- The Washington Times - Saturday, August 9, 2008

Iran is seeking a nuclear weapon that could threaten Israel. That´s the conventional wisdom. But what if Iran´s belligerent behavior is just a big bluff designed to push petroleum prices higher?

Nuclear weapons would undermine, not enhance, Iran´s national security. The mere perception that a country is trying to acquire nuclear weapons makes it a target. Saddam Hussein found that out the hard way.

If Iran had a nuclear arsenal, Israel, the United States and France would immediately target Tehran with nuclear missiles. In 2006, then-President Jacques Chirac of France warned that any large-scale, state-sponsored terrorist attack on France would invite a closely targeted nuclear response.

Trace elements of highly enriched uranium (HEU) in the fallout of a terrorist nuclear bomb could potentially identify its source. In 2003, the Iranians admitted using centrifuges containing traces of HEU. Iran claimed the HEU residue was from equipment obtained from Pakistan. Any nuclear device used by terrorists might be traced back to countries in the A.Q. Khan nuclear network, specifically Pakistan, Libya, North Korea and Iran.

But Pakistan is an ally, Libya has forsaken nukes, and North Korea, with thousands of artillery pieces just 35 miles from Seoul, is too dangerous to attack. Downtown Tehran would be the most politically palatable return address for any nuclear retaliation and the Iranians know it.

Iran has no need for a nuclear deterrent. The U.S.-led attacks on Iraq and Afghanistan eliminated Iran´s two hostile neighbors — Saddam and the Taliban. A nuclear Iran would alarm Iraq, Saudi Arabia and Egypt. They could join a formal U.S. alliance seeking an American nuclear umbrella. Iran would be surrounded by permanent U.S. bases and American-trained Arab armies.

Saudi Arabia or Egypt might go nuclear, if they believed Iran had nuclear weapons. Washington recently signed a memorandum with Riyadh to help the Saudis with civilian nuclear energy as we did the shah of Iran in the 1950s.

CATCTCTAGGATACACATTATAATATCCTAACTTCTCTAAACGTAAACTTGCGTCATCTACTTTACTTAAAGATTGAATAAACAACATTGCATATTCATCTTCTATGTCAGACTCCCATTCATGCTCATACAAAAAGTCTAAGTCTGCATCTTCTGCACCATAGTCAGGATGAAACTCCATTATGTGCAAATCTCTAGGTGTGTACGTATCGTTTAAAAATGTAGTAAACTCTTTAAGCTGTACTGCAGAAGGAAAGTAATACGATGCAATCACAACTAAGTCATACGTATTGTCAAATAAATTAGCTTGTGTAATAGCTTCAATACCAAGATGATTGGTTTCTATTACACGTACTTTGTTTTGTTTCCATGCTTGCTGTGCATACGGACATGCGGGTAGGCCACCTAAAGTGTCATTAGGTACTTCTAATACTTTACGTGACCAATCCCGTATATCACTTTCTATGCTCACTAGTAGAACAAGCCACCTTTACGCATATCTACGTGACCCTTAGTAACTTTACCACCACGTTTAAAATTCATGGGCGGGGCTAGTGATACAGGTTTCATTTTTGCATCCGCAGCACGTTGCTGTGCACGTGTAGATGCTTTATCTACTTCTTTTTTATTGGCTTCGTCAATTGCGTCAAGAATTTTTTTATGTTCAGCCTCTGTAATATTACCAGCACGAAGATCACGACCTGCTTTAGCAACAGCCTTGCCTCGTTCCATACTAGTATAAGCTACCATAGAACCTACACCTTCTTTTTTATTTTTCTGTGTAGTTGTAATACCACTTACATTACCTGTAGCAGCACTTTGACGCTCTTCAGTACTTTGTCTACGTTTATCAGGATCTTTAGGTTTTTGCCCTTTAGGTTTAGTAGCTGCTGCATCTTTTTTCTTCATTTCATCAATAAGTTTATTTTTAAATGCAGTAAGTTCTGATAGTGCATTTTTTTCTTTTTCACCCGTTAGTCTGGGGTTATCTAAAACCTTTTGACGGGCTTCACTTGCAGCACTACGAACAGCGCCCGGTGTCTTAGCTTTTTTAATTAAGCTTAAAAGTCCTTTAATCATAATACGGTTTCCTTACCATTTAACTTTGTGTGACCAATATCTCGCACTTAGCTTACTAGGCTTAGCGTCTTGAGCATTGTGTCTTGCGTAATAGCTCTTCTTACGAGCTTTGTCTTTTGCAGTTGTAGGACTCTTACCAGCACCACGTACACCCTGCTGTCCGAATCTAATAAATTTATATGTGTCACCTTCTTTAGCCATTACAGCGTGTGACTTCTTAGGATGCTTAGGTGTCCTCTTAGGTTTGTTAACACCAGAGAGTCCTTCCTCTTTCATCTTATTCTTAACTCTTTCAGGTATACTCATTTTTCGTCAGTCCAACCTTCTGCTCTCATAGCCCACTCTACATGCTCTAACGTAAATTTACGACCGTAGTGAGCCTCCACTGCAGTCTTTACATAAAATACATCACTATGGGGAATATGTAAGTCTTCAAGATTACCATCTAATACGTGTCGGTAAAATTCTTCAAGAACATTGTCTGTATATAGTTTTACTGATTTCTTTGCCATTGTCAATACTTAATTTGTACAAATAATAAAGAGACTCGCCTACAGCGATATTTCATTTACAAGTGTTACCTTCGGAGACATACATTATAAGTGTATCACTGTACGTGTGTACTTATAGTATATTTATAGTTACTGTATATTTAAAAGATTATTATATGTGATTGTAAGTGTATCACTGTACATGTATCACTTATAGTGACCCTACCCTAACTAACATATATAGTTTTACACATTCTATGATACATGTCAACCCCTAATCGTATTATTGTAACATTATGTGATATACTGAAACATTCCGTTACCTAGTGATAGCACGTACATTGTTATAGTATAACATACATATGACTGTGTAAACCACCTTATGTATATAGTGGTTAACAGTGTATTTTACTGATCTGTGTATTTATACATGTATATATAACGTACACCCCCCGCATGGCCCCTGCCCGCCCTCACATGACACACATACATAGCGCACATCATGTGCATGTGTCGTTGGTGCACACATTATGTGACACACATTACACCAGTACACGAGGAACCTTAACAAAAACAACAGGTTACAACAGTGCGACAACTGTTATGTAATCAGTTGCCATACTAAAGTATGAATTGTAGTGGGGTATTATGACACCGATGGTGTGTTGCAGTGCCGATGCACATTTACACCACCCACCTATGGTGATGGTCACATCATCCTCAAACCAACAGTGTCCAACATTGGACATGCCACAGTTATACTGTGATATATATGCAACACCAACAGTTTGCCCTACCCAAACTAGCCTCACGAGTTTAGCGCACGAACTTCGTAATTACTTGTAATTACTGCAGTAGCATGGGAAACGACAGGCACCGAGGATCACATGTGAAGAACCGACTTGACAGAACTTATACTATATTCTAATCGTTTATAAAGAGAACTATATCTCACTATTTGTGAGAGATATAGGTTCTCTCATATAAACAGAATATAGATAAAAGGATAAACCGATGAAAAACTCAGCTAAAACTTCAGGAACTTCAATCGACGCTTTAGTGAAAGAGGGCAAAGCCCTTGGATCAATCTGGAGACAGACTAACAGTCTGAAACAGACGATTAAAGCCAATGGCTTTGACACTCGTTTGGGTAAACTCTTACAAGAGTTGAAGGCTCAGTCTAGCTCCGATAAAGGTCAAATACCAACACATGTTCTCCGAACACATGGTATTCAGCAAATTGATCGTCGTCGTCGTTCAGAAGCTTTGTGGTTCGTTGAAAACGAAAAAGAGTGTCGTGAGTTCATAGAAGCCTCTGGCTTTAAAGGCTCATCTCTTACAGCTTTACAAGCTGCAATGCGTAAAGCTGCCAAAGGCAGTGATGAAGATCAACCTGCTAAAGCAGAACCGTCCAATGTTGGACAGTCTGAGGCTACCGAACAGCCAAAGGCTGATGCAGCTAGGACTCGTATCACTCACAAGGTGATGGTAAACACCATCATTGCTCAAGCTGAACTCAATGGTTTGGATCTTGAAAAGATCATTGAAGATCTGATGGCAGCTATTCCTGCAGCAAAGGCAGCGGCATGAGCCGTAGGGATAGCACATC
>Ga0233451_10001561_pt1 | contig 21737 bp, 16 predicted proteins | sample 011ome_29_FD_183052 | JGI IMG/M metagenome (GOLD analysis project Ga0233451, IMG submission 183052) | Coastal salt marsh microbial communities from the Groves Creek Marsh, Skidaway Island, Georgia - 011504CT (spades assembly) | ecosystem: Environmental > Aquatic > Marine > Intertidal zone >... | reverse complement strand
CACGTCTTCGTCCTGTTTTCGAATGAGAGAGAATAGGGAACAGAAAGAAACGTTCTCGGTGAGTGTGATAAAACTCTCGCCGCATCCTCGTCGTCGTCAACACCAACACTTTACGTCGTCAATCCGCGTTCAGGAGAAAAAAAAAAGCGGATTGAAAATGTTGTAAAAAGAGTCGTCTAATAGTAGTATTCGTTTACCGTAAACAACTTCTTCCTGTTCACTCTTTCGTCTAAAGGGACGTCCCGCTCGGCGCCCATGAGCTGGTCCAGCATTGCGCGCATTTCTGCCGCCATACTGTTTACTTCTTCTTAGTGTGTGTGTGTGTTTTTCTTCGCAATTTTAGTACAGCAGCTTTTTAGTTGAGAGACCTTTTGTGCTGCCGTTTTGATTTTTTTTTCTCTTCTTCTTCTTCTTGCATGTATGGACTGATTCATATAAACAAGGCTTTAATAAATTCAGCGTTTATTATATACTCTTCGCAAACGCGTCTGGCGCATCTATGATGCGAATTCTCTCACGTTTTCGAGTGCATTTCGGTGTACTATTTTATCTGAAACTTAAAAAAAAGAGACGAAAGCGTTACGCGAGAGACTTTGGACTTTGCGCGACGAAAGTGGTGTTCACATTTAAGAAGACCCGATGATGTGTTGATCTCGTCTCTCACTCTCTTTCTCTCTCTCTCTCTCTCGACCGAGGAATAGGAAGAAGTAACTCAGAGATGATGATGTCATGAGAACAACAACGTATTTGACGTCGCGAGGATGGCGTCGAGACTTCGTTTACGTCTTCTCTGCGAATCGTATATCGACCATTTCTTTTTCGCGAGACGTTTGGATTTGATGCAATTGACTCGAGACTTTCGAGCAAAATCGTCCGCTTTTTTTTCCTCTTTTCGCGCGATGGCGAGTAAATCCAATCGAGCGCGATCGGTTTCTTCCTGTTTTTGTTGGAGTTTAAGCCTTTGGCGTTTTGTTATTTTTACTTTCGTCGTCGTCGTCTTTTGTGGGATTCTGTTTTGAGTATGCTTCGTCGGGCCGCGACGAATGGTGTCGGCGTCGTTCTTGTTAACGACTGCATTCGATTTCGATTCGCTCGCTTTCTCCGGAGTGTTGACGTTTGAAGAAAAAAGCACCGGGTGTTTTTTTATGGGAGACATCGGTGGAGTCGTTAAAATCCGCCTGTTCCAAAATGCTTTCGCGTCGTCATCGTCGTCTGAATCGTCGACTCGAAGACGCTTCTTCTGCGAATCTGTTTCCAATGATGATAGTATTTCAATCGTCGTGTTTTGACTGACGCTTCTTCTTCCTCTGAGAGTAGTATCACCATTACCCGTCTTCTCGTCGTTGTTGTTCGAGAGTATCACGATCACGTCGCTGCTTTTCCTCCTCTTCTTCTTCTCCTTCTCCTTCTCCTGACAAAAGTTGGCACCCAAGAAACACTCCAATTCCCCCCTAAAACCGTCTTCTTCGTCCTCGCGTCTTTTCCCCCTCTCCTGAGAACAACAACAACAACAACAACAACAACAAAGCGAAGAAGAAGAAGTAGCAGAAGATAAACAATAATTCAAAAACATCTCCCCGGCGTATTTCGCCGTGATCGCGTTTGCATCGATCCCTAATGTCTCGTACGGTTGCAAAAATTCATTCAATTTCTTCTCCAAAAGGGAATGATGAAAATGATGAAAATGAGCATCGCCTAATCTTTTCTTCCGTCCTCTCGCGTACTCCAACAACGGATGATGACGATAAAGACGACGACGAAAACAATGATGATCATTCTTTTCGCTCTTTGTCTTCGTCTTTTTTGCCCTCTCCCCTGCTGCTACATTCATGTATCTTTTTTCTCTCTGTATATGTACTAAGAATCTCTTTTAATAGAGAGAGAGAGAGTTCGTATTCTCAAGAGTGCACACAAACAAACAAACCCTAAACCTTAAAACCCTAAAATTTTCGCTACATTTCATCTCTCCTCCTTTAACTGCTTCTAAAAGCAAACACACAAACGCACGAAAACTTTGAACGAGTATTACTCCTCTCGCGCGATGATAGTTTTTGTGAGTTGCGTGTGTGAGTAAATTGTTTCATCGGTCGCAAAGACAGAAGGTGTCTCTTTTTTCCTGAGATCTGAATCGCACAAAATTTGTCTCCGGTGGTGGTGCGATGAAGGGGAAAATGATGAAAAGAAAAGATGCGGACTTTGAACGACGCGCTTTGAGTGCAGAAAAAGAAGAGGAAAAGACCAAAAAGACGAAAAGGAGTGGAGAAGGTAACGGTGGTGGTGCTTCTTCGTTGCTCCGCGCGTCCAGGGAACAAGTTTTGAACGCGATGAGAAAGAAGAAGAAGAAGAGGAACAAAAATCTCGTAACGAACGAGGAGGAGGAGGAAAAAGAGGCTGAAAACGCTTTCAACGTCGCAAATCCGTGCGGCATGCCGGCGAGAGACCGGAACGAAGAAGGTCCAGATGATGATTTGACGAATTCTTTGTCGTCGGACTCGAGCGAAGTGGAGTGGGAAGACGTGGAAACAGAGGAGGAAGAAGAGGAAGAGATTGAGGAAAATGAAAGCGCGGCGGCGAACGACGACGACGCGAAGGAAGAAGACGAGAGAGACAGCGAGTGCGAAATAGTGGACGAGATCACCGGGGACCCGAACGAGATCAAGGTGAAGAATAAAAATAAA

If Israel were attacked by Iranian nuclear weapons, Iran would be annihilated by Israel´s 75 to 200 nuclear warheads. An Iranian nuclear strike on Israel would spew massive radioactive fallout on millions of Muslims in the region. First-generation nuclear bombs typically have much more radioactive fallout than advanced warhead designs. Arab citizens of Israel and Palestinians are poverty-prone and far less likely to have access to bomb shelters than Jewish Israelis.

An Iranian-Israeli nuclear exchange could endanger Muslim holy sites in Qom, Iran and Jerusalem. Iranians would also worry that Israeli authorities might use an Iranian nuclear strike as cover to destroy the Muslim holy sites in Jerusalem themselves and blame it on Iran. If Islamic holy sites in Jerusalem were believed to be destroyed by Iranian Muslims, Israeli Jewish leaders might call for rebuilding a new Jewish temple on what they call Temple Mount. Persia and Shia Muslims would be forever shamed throughout the Islamic world.

The unanimous consensus of 16 U.S. intelligence agencies last November, was that Iran halted its nuclear weapons program after Saddam fell in 2003. The International Atomic Energy Agency (IAEA) has also said that Iran has no active nuclear weaponization program. The IAEA had been right about Saddam´s lack of nukes. The faulty intelligence on Iraq´s WMDs and on Iran´s nuclear program both came from biased resistance groups looking for Western help to overthrow the regimes.

Iran´s higher oil revenues have allowed it to amass more than $70 billion in foreign exchange reserves. More than 85 percent of Iranian government revenue comes from the oil sector.

Iran´s grand ayatollah, Ali Khamenei, is playing the same dangerous game once practiced by Saddam. Both men played coy with the international community about their country´s intentions and capabilities regarding nuclear weapons. Both Khamenei and Saddam believed that they gained politically and economically if they stroked the fears of the international community. But Mr. Khamenei, like Saddam before him, is overplaying his hand in this very risky game of high-stakes poker.

In his 1961 inaugural address, President Kennedy warned Third World dictators that: “those who seek to ride the back of the tiger may end up inside.” Saddam’s duplicity devoured him. That´s a warning that has, so far, gone unheeded by the mullahs who rule Iran.

Frank Richter, who taught international politics at Wayne State University, is a member of the World Affairs Council.

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